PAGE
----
Towards the end of his career, Mr X found himself increasingly sought out by up-and-coming young executives – not only lawyers – who turned to him for mentoring and guidance – advice he gladly gave as he firmly believed that influencing others to do the right thing was one of the most valuable contributions he could make to shaping the organisation.
Characteristics of a successful GC
During his career, what skills and attributes did our hero GC bring to bear on the task of shaping the organisation? Referring again to Roellig and Love’s article on being a GC, the following characteristics that they describe are particularly relevant when a GC is wearing his Shaping Hat:
- Ability to anticipate legal issues and risks
- Ability to inspire and influence others
- Impeccable ethics and integrity
- Industry expertise
- Politically savvy and tactfully
- Technical legal skills and the ability to source them effectively
- Ability to develop legal strategy and objectives
- Corporate and securities law experience
- Litigation skills
- Risk and dispute management skills
- Regulatory skills
- Compliance programme leadership skills.
Although these identifiable traits are characteristics of successful GC, the role can be performed in numerous ways by diverse players: there is no ‘cookie-cutter’ model of the perfect GC. And most, if not all, of these skills and attributes can be learned, as they are not necessarily innate.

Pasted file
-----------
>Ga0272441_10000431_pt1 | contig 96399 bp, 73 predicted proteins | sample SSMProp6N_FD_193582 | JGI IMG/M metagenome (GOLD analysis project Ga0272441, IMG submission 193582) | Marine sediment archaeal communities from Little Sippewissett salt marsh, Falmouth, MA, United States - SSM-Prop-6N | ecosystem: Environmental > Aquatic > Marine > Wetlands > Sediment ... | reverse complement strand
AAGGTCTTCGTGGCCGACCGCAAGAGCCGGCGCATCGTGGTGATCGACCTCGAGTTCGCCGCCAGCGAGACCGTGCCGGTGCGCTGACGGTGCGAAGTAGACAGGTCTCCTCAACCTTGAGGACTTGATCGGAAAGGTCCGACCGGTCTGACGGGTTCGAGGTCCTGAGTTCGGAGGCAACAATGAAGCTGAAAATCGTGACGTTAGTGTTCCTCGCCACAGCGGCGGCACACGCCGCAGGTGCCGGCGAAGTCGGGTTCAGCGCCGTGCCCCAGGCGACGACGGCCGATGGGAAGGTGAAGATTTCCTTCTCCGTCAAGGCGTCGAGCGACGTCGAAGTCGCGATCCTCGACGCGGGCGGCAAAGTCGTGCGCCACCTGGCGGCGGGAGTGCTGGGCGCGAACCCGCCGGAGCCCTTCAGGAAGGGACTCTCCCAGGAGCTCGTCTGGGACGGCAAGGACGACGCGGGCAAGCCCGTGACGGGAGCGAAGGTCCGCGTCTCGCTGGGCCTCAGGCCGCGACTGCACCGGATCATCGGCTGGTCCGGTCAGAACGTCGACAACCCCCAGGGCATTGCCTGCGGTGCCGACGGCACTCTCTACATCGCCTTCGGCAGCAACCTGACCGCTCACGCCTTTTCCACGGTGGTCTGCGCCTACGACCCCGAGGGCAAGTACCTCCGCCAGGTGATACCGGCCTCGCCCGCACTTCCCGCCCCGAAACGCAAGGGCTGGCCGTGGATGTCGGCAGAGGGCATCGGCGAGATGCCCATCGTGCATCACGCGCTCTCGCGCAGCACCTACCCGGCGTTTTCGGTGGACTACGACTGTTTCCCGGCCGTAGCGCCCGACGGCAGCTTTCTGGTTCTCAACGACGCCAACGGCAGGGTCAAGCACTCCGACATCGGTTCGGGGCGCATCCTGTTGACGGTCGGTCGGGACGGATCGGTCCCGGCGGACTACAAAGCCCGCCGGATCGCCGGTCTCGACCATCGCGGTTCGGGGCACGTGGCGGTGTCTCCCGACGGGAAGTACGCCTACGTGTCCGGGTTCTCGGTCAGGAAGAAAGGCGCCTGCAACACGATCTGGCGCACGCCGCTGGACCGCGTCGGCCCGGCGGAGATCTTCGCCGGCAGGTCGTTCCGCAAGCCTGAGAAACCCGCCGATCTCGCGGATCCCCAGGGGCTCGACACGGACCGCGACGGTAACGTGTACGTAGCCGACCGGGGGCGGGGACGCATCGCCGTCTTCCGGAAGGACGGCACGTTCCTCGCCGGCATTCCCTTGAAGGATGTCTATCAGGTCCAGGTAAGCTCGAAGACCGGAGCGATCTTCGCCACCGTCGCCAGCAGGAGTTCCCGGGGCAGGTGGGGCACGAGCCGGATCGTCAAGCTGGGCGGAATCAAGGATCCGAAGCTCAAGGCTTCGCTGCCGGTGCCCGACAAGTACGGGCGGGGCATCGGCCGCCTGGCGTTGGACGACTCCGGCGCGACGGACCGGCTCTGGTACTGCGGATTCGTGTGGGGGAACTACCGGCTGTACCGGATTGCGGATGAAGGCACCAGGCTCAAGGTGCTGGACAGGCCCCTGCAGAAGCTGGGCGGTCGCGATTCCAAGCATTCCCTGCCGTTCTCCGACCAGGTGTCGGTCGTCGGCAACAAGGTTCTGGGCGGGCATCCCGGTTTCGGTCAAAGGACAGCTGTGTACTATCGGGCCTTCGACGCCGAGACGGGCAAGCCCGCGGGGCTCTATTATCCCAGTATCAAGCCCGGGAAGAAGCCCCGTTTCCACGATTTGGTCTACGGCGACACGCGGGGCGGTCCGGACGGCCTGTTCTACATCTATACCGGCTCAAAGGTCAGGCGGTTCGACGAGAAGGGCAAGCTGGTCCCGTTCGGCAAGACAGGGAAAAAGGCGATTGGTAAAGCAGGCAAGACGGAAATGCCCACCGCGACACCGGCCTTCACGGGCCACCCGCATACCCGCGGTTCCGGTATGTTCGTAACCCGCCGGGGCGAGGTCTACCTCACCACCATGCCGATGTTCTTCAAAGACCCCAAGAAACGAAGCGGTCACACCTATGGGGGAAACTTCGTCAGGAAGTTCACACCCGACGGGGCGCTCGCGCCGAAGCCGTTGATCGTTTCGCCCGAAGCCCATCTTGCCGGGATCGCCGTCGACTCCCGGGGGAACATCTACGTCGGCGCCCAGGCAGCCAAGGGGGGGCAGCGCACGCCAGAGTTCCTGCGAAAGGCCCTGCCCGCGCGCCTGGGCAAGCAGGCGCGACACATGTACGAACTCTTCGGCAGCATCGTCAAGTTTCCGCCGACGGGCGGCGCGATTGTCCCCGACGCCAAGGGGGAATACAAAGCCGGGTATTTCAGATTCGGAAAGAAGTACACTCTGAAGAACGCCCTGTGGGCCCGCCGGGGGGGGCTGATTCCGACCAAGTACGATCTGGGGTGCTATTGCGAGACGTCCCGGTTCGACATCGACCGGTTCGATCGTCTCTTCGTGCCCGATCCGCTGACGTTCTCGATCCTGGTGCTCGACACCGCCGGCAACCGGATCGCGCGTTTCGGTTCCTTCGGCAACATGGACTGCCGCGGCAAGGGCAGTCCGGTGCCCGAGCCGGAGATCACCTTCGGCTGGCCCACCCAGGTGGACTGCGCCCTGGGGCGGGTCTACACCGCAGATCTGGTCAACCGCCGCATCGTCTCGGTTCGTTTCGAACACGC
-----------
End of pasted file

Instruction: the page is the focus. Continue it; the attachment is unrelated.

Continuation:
The learning takes time – it is perhaps not entirely coincidental that in the executive teams of large listed companies, it is not unusual for the GC to be an ‘elder statesman’ and often one of the longest serving in the team. That said, there are many superb GCs who are busy shaping their organisation while still in their salad days. Different organisations require different kinds of GC, but every GC has the potential to shape the organisation.
Rosemary Martin is general counsel at Vodafone Group plc
- This is the latest in a series of thought leadership articles on the in-house lawyer sector. It is an edited version of a chapter in The Future of the In-House Lawyer: The General Counsel Revolution, published by The Law Society (£79).